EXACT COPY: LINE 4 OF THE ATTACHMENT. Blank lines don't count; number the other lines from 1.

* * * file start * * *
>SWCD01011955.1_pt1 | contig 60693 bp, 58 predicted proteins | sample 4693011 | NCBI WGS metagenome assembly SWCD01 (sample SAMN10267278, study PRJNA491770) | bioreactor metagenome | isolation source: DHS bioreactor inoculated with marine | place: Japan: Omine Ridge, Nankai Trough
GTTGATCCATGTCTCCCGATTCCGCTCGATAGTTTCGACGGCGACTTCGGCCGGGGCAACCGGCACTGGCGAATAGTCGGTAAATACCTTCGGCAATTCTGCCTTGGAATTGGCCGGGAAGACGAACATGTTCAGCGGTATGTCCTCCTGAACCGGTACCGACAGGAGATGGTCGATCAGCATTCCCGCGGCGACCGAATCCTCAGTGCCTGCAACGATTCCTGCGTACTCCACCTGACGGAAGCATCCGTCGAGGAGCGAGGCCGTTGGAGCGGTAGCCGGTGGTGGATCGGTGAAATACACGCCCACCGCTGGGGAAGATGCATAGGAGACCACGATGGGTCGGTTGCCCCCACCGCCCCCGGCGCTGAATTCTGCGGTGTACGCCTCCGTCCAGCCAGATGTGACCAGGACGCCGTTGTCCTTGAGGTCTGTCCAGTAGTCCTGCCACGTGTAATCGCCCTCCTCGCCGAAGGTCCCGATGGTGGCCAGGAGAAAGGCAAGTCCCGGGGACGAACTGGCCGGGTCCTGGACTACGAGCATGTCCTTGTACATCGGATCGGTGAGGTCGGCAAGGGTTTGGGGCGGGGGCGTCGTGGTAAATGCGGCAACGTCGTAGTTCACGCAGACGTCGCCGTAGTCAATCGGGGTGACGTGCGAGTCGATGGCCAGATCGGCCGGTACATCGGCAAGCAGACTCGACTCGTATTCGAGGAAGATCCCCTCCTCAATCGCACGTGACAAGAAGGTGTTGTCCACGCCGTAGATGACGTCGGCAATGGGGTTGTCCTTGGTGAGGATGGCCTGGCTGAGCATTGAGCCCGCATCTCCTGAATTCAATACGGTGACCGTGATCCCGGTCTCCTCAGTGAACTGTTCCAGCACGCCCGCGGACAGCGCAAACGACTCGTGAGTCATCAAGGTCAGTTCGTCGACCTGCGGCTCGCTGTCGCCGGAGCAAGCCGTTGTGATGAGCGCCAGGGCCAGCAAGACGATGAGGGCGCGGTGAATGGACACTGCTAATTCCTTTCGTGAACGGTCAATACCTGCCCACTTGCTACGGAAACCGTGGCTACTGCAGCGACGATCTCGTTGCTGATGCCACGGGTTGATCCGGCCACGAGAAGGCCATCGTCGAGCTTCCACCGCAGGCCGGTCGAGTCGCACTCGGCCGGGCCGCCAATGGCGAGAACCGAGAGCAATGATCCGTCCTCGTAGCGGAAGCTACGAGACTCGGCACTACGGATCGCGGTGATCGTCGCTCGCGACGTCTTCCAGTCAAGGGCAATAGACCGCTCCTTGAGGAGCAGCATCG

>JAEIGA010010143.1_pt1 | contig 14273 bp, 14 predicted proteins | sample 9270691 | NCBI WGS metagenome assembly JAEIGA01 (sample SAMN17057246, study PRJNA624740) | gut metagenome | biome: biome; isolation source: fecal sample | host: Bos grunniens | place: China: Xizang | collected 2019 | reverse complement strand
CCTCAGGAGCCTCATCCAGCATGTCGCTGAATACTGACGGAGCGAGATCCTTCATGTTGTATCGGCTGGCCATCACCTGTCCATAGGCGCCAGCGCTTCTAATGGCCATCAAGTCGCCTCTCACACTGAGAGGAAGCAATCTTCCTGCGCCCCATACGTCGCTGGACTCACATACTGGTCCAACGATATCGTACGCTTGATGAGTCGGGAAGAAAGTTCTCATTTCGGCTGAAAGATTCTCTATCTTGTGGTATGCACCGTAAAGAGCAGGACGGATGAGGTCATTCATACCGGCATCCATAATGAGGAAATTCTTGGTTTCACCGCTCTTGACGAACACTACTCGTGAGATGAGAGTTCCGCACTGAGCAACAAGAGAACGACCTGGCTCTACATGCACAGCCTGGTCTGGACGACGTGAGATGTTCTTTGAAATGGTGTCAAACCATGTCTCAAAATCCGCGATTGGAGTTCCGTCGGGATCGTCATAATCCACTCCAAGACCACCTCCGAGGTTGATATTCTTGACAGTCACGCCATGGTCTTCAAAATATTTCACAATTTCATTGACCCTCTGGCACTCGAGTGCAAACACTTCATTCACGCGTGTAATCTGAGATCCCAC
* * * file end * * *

CCTCAGGAGCCTCATCCAGCATGTCGCTGAATACTGACGGAGCGAGATCCTTCATGTTGTATCGGCTGGCCATCACCTGTCCATAGGCGCCAGCGCTTCTAATGGCCATCAAGTCGCCTCTCACACTGAGAGGAAGCAATCTTCCTGCGCCCCATACGTCGCTGGACTCACATACTGGTCCAACGATATCGTACGCTTGATGAGTCGGGAAGAAAGTTCTCATTTCGGCTGAAAGATTCTCTATCTTGTGGTATGCACCGTAAAGAGCAGGACGGATGAGGTCATTCATACCGGCATCCATAATGAGGAAATTCTTGGTTTCACCGCTCTTGACGAACACTACTCGTGAGATGAGAGTTCCGCACTGAGCAACAAGAGAACGACCTGGCTCTACATGCACAGCCTGGTCTGGACGACGTGAGATGTTCTTTGAAATGGTGTCAAACCATGTCTCAAAATCCGCGATTGGAGTTCCGTCGGGATCGTCATAATCCACTCCAAGACCACCTCCGAGGTTGATATTCTTGACAGTCACGCCATGGTCTTCAAAATATTTCACAATTTCATTGACCCTCTGGCACTCGAGTGCAAACACTTCATTCACGCGTGTAATCTGAGATCCCAC